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            Live tissue intrinsic emission microscopy using multiphoton-excited native fluorescence and second harmonic generation.

            Multicolor nonlinear microscopy of living tissue using two- and three-photon-excited intrinsic fluorescence combined with second harmonic generation by supermolecular structures produces images with the resolution and detail of standard histology without the use of exogenous stains. Imaging of intrinsic indicators within tissue, such as nicotinamide adenine dinucleotide, retinol, indoleamines, and collagen provides crucial information for physiology and pathology. The efficient application of multiphoton microscopy to intrinsic imaging requires knowledge of the nonlinear optical properties of specific cell and tissue components. Here we compile and demonstrate applications involving a range of intrinsic molecules and molecular assemblies that enable direct visualization of tissue morphology, cell metabolism, and disease states such as Alzheimer's disease and cancer.
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              Circulating activated platelets exacerbate atherosclerosis in mice deficient in apolipoprotein E.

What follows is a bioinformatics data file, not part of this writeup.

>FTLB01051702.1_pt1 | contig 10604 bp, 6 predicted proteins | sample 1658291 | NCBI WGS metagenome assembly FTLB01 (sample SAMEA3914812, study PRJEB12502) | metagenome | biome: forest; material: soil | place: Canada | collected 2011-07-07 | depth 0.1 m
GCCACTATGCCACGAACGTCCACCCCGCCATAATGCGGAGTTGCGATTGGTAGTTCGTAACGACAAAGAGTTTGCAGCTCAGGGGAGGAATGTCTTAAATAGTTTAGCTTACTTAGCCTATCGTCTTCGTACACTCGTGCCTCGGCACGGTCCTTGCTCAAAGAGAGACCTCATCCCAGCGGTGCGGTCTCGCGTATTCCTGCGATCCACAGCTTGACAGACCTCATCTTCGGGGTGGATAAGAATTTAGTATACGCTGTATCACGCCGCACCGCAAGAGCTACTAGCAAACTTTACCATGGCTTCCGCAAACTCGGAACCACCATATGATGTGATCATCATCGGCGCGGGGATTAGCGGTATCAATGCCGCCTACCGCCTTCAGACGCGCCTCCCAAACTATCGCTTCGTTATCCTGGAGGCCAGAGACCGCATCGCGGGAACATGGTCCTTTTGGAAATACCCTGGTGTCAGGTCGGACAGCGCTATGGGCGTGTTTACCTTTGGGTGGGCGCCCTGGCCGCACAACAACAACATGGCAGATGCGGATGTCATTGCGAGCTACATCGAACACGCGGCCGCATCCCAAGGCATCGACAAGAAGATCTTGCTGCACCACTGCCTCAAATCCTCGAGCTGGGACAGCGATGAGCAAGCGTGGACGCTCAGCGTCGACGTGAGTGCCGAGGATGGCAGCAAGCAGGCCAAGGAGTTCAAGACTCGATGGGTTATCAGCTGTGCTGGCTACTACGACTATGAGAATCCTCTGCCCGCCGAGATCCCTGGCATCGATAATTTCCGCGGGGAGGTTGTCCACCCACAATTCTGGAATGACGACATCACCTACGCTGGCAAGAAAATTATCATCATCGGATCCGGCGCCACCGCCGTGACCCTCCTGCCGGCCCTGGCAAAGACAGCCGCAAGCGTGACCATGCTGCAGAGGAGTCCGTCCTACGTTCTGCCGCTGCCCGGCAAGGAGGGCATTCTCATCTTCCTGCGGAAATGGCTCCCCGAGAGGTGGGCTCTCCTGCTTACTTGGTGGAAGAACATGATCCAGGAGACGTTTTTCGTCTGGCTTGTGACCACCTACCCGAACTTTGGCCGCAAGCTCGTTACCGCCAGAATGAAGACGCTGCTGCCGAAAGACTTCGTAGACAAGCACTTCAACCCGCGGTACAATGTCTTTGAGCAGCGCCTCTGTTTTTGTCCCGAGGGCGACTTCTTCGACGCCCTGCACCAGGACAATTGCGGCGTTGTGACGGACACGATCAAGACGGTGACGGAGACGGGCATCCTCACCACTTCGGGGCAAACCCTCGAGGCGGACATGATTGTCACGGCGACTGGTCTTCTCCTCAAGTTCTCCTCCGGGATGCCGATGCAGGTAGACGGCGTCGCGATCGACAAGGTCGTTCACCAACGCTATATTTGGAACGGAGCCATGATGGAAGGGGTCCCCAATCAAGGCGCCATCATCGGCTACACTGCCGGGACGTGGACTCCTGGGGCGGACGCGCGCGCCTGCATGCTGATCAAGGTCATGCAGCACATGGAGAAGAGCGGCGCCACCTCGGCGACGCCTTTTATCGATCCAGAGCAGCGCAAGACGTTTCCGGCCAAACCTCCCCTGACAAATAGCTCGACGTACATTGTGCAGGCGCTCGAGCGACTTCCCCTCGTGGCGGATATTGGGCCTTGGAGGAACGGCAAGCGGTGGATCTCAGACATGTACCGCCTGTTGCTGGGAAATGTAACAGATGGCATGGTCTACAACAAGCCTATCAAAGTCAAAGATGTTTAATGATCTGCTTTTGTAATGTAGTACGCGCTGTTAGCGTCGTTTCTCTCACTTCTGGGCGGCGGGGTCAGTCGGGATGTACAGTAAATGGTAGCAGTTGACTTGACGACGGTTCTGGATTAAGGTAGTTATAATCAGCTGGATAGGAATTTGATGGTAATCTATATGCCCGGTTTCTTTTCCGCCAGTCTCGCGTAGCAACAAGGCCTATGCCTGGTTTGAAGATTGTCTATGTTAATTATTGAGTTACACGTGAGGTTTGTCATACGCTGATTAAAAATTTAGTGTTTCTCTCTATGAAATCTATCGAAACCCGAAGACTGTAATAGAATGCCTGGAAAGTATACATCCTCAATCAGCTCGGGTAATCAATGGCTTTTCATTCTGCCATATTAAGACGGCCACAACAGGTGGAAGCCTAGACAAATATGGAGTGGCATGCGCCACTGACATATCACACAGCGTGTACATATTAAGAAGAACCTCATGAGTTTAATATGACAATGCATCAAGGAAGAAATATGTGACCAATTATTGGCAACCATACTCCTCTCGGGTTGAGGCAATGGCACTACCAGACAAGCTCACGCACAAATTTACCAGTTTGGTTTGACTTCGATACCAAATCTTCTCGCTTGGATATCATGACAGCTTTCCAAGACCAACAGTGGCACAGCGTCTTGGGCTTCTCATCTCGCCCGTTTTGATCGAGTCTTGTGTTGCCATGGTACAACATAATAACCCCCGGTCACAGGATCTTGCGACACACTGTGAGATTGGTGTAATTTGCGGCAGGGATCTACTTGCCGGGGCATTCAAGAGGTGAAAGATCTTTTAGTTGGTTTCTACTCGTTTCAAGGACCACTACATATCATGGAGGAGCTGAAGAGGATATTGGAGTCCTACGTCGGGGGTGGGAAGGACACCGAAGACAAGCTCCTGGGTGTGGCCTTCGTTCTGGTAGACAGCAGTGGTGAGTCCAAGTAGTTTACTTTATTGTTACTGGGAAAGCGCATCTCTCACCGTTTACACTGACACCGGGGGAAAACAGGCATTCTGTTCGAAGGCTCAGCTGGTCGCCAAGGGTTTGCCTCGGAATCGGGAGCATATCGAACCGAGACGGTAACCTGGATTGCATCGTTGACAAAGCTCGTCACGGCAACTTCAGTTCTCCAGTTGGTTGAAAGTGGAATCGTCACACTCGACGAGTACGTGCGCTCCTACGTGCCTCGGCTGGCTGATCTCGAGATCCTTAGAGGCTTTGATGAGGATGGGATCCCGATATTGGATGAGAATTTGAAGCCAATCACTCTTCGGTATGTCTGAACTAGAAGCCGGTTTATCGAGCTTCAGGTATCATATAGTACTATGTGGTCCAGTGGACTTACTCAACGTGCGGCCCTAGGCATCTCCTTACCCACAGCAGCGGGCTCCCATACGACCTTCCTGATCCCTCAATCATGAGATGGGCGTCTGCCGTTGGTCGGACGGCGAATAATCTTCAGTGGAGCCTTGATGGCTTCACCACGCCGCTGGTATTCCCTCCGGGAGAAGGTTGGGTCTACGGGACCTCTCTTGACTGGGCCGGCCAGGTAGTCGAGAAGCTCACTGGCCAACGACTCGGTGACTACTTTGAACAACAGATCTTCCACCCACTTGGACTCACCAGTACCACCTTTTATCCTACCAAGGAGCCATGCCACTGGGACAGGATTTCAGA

We studied whether circulating activated platelets and platelet-leukocyte aggregates cause the development of atherosclerotic lesions in apolipoprotein-E-deficient (Apoe(-/-)) mice. Circulating activated platelets bound to leukocytes, preferentially monocytes, to form platelet-monocyte/leukocyte aggregates. Activated platelets and platelet-leukocyte aggregates interacted with atherosclerotic lesions. The interactions of activated platelets with monocytes and atherosclerotic arteries led to delivery of the platelet-derived chemokines CCL5 (regulated on activation, normal T cell expressed and secreted, RANTES) and CXCL4 (platelet factor 4) to the monocyte surface and endothelium of atherosclerotic arteries. The presence of activated platelets promoted leukocyte binding of vascular cell adhesion molecule-1 (VCAM-1) and increased their adhesiveness to inflamed or atherosclerotic endothelium. Injection of activated wild-type, but not P-selectin-deficient, platelets increased monocyte arrest on the surface of atherosclerotic lesions and the size of atherosclerotic lesions in Apoe(-/-) mice. Our results indicate that circulating activated platelets and platelet-leukocyte/monocyte aggregates promote formation of atherosclerotic lesions. This role of activated platelets in atherosclerosis is attributed to platelet P-selectin-mediated delivery of platelet-derived proinflammatory factors to monocytes/leukocytes and the vessel wall.